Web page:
By 1700, the regiment (now counting 12 companies) was garrisoning Pressburg (present-day Bratislava/SK).

By the time of the War of the Spanish Succession, the regiment counted four battalions.

Did you know that...
Heinrich Franz Count Mansfeld, Duke of Fondi, was born on 21 November 1641 in Bornstedt in Sachsen-Anhalt, and died on 11 June 1715 in Vienna. In 1661, he studied in Siena and then served for 53 years in the Imperial army. Between 1682 and 1690, he was imperial ambassador in Berlin, Madrid and London. He was appointed Field Marshal on 3 March 1689, and, in 1703, president of the Hofkriegsrat (War Council). In this function, he had disagreements with Prince Eugène de Savoie. Since 1694, he was Obersthofmarschall (highest marshal of the court), and Knight of Order of the Golden Fleece. He was married with Marie Louise Countess Aspremont, widow of the Duke of Lorraine, after her death in 1670, he married with Franciska Duchess of Auersperg. He was considered as restless and scheming.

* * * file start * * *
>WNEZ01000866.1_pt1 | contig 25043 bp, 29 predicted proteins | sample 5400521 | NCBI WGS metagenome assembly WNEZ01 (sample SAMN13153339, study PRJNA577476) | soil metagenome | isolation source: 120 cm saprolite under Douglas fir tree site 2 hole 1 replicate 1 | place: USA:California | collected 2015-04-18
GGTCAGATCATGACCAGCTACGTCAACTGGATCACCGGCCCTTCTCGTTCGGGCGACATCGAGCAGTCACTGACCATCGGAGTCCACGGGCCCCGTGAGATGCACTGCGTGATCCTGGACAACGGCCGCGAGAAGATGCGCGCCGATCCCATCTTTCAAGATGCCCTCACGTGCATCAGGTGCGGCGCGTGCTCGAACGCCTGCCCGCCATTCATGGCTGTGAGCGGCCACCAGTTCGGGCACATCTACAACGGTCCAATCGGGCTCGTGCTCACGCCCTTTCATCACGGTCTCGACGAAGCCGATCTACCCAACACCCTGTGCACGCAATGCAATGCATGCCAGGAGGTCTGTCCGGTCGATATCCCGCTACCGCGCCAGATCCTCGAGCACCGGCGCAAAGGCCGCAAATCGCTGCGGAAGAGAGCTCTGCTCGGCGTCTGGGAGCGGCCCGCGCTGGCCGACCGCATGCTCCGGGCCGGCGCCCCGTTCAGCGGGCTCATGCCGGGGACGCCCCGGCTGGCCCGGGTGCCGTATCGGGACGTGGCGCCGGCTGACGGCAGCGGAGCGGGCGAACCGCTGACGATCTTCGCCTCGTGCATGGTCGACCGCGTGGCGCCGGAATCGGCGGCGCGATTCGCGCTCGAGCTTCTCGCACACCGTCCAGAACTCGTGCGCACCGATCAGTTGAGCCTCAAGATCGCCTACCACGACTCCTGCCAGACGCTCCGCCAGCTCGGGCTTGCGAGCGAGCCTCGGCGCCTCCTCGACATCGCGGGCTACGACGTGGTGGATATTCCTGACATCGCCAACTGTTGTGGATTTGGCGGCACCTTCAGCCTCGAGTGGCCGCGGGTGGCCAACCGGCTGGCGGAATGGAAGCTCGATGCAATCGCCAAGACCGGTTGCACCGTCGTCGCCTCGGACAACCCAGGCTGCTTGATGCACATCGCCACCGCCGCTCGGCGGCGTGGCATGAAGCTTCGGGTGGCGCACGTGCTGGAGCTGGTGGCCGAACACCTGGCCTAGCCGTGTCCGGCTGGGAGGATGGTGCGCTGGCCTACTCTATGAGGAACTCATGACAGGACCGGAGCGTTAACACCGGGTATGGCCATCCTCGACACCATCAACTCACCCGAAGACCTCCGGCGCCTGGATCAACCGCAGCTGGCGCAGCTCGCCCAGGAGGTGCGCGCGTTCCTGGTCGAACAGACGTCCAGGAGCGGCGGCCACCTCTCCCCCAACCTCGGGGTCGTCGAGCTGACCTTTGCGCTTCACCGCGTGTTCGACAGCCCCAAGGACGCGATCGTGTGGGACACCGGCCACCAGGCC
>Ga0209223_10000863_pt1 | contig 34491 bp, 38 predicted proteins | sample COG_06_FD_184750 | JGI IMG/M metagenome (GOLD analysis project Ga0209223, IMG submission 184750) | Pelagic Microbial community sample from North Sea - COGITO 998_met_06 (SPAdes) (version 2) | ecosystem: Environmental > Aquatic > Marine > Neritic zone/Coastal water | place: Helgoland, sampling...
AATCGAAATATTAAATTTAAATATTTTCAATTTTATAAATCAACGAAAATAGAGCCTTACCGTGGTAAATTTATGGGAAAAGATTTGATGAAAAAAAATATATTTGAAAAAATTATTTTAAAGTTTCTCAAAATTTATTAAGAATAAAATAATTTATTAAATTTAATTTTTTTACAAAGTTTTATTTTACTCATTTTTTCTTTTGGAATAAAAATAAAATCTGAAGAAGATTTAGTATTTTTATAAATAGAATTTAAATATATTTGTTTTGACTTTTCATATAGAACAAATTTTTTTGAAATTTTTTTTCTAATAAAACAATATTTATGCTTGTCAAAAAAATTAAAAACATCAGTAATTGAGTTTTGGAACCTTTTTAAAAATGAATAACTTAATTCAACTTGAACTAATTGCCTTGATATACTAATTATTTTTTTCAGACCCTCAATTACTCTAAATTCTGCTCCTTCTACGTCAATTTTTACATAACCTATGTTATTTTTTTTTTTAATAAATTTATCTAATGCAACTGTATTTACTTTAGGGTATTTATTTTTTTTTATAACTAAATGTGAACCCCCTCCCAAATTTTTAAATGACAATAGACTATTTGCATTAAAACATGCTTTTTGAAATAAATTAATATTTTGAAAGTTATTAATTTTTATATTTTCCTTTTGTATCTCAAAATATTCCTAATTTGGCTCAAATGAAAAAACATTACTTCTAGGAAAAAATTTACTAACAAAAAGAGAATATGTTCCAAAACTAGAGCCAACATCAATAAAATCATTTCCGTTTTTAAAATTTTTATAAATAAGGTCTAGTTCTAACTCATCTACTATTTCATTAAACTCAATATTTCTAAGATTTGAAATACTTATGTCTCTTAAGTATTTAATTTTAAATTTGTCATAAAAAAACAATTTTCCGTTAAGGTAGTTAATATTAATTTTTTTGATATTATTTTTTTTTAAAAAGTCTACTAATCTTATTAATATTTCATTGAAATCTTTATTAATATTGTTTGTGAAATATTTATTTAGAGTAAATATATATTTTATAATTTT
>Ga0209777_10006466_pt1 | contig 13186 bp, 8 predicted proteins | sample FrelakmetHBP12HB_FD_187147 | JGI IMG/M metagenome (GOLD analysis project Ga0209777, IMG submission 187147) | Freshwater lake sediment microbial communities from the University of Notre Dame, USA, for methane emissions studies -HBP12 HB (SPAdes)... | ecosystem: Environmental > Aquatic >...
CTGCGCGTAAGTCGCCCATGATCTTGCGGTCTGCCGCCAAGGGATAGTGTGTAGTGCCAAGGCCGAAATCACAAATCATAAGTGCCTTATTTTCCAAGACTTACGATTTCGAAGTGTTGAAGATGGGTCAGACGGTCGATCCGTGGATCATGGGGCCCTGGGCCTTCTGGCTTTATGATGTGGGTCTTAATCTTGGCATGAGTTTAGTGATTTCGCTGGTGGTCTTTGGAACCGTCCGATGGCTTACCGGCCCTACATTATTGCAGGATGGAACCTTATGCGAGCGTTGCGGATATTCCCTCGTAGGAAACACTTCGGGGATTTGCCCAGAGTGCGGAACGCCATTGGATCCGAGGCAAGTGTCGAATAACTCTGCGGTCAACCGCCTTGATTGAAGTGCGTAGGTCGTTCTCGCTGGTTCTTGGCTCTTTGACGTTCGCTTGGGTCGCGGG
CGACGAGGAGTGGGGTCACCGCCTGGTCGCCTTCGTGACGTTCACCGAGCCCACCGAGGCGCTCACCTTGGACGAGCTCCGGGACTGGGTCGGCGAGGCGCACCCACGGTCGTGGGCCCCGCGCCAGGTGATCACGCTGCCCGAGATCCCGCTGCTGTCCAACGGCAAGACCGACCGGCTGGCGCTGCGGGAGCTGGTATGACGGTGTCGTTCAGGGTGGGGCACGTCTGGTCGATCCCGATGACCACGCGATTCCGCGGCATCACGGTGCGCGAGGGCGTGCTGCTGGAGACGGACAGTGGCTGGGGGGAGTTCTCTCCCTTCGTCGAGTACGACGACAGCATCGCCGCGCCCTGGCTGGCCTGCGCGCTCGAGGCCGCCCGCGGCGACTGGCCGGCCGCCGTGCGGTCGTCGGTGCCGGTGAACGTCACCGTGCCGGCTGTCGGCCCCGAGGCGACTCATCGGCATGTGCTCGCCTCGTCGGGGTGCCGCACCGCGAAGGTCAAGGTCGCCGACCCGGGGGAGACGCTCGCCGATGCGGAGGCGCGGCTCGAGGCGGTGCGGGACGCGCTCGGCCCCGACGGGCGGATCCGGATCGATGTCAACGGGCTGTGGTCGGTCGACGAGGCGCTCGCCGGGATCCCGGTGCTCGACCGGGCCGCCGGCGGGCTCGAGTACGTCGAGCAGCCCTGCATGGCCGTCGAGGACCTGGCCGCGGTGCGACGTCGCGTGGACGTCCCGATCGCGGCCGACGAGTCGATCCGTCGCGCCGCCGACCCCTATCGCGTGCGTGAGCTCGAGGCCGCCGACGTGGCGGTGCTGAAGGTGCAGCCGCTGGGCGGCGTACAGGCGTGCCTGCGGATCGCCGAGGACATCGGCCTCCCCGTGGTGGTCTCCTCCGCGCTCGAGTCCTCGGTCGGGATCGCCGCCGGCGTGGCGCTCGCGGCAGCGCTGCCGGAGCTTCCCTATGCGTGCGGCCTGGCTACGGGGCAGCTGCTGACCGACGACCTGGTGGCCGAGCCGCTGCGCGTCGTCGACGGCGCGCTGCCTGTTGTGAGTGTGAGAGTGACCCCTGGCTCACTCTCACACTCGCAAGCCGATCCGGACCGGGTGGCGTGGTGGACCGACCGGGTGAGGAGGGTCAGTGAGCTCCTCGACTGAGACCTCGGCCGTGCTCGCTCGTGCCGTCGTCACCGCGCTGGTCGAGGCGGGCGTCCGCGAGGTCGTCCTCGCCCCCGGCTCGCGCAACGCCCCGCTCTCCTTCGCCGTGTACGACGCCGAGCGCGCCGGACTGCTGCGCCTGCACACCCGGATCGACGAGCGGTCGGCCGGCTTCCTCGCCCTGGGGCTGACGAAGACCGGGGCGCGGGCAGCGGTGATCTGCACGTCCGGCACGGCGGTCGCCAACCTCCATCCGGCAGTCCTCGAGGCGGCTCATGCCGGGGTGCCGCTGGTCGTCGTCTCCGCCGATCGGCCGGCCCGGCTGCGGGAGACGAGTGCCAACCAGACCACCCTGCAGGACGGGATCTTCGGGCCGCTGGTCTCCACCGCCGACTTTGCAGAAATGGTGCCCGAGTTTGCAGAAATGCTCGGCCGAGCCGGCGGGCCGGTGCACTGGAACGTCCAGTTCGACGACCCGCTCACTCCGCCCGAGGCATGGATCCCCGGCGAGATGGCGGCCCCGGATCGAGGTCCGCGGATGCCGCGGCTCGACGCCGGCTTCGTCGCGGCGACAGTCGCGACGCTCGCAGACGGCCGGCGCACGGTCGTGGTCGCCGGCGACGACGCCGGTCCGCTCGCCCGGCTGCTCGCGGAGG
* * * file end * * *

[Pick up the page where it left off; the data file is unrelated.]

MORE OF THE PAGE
The successive proprietors of the regiment were:

  • for the original regiment
    • from October 1630: Colonel Julius count Hardegg
    • from 13 November 1636: Colonel Franz Baron de Mers
  • after the separation of the regiment in 1662
    • from 23 February 1662: Lucas Chevalier von Spickh von Bibergär
    • from 9 January 1665: Jacob Count Leslie, Baron de Balquhane
    • from 1 February 1675: Heinrich Franz Count Mansfeld
    • from 13 March 1702: Christoph Heinrich Baron Chalons, called Geelen or Ghelen (died on 26 November 1702)
    • from 10 January 1703 to 22 November 1741: Max Adam Count Starhemberg (died on 22 November 1741) (aka Jung Starhemberg from 1703)

Colonel-commanders during the War of the Spanish Succession:

  • from 1702: Christoph Heinrich Baron Chalons, called Geelen or Ghelen